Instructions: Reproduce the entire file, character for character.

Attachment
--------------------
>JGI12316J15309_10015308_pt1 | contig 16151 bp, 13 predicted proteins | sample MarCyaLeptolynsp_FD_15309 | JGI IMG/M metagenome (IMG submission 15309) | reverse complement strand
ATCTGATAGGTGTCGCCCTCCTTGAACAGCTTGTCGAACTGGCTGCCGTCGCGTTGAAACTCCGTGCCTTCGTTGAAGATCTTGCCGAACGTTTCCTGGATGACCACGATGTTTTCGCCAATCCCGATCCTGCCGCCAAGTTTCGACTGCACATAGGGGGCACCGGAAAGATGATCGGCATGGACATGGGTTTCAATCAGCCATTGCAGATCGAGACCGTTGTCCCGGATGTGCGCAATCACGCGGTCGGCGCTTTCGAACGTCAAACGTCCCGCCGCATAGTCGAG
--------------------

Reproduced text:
>JGI12316J15309_10015308_pt1 | contig 16151 bp, 13 predicted proteins | sample MarCyaLeptolynsp_FD_15309 | JGI IMG/M metagenome (IMG submission 15309) | reverse complement strand
ATCTGATAGGTGTCGCCCTCCTTGAACAGCTTGTCGAACTGGCTGCCGTCGCGTTGAAACTCCGTGCCTTCGTTGAAGATCTTGCCGAACGTTTCCTGGATGACCACGATGTTTTCGCCAATCCCGATCCTGCCGCCAAGTTTCGACTGCACATAGGGGGCACCGGAAAGATGATCGGCATGGACATGGGTTTCAATCAGCCATTGCAGATCGAGACCGTTGTCCCGGATGTGCGCAATCACGCGGTCGGCGCTTTCGAACGTCAAACGTCCCGCCGCATAGTCGAG